Henry's inability to store, retrieve, articulate – much less retouch – new memories is remarkable, if explicable when one realizes that his doctors removed parts of the brain that no-one would now remove (partly because "H.M." is now so famous a case). But the persistence and resilience of the brain is even more remarkable. One of the strangest moments in Permanent Present Tense comes when someone in the 1970s asks the long-amnesic Henry who's the main character in All in the Family (253). "Archie Bunker," says Henry without hesitation. And what does he call his son-in-law? "Meathead." This is a man, remember, who can't recall the names of his neighbors or his nurses. But he watches a lot of TV, and remembering TV shows, with their low-level ubiquity, is not like consciously remembering the name of that person who checks in on you once a week. Not just in degree but in kind: such "familiarities" are processed somewhere else in the brain, though they resemble declarative memories, and are indistinguishable from them unless you're an utter amnesic studied by neuroscientists from MIT.
Henry was anosmic as well as amnesic. I find this fascinating because I am hyposmic, though my memory, like most people's, is good for some things and lousy for others. We are often told that there is a deep link between memory and the sense of smell. Upon introspection, I don't find that to be true, though of course, tell that to Marcel Proust. Corkin's research doesn't establish any privileged link between smell and memory, though Henry lacked both – and that makes sense when you think about it. Sight, touch, and hearing, extraordinarily important senses for us primates, also have Proustian connections to memory.
Hearing in particular, and here is an under-examined feature of Henry's brain. Perhaps unfortunately for neuroscientific research, Henry was a relatively high-verbal, socially adept, and fairly handy kind of guy; but he seems to have been unmusical. Memory for melodies and song lyrics seems largely independent of declarative memory; there have been documented cases of amnesics as profound as Henry who nonetheless retained extraordinary abilities to perform, even to improvise, musical performance. At least as Corkin portrays it, we know little about Henry's ability to sing the Hit Parade of 1942 – or more intriguingly, the Top 40 of 1968.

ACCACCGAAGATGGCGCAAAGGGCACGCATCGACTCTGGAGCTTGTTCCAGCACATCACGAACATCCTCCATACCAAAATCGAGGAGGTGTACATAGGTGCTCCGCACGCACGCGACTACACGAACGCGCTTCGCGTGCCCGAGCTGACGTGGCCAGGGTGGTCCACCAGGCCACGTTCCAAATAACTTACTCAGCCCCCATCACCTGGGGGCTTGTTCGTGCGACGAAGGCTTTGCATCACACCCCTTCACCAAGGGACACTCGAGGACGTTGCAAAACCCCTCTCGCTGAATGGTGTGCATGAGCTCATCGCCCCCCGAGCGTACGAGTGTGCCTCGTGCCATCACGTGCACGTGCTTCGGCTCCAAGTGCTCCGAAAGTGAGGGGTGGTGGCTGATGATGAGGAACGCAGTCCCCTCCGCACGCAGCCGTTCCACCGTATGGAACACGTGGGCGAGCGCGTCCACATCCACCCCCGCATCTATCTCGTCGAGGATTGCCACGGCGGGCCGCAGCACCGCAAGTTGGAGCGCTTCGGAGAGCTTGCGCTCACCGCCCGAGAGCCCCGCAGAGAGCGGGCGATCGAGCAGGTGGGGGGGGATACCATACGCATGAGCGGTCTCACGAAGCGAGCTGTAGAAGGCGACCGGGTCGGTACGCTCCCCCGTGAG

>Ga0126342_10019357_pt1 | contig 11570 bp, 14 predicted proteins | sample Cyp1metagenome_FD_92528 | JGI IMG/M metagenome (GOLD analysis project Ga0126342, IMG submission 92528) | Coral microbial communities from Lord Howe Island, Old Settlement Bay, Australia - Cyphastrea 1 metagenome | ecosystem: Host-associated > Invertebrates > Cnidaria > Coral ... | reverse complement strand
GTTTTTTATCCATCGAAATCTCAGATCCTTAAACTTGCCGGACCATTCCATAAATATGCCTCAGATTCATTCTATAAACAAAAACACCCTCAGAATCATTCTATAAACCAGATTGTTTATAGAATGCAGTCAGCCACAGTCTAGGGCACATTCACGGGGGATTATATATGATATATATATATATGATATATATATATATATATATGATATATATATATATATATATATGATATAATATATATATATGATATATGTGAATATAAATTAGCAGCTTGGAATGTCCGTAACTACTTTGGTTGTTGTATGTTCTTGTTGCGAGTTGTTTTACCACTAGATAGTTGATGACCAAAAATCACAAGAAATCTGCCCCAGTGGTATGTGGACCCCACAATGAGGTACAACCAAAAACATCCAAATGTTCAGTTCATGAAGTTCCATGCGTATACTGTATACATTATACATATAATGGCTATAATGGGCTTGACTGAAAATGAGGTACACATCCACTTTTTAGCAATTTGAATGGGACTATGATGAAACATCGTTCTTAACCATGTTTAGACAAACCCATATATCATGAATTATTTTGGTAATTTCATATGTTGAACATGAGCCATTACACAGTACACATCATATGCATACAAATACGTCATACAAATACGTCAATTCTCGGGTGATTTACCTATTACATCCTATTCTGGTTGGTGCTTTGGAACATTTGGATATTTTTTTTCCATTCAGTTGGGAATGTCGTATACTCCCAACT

Above all, Corkin stresses Henry's humanity. She has published innumerable papers that quantify Henry's cognitive abilities, and innumerable more remain to be published on Henry's brain, which has been frozen in gelatin somewhere in California and will someday be published, slice by slice, on the Internet. But as a subject only slightly more personalized than a maze-running rat, Henry has heretofore lacked a biography. Permanent Present Tense, for all its expository minutiae, is just such a humanist biography. We see Henry as he was before his operation, a kind of Popular-Mechanics, geeky guy with a treasured gun collection, shy around women (as an epileptic might be) but high-verbal and possessed of a rueful sense of humor. And then we see him as a lifelong amnesic, still funny and amiable, but sometimes depressed, sometimes unable to deal with others' inability to deal with him. We see him reading the same gun magazines over and over, solving crossword puzzles with expert proficiency, but learning no new vocabulary. (As a personal sidelight, I'd have liked to see Henry tested on knowledge-based "American" puzzles – as he frequently was – against wordplay-based "British" puzzles, which I myself prefer: I wonder if he'd have done even better on the British style.) We see him as asexual, but as the cynosure of attention from both sexes, a unique human being who attracted attention for what he showed us about humanity. We see him as a dog person. I think dogs (and even more so, cats!) are sometimes the measure of ourselves. I like that animals liked Henry Molaison.
Corkin, Suzanne. Permanent Present Tense: The unforgettable life of the amnesic patient, H.M. New York: Basic [Perseus], 2013.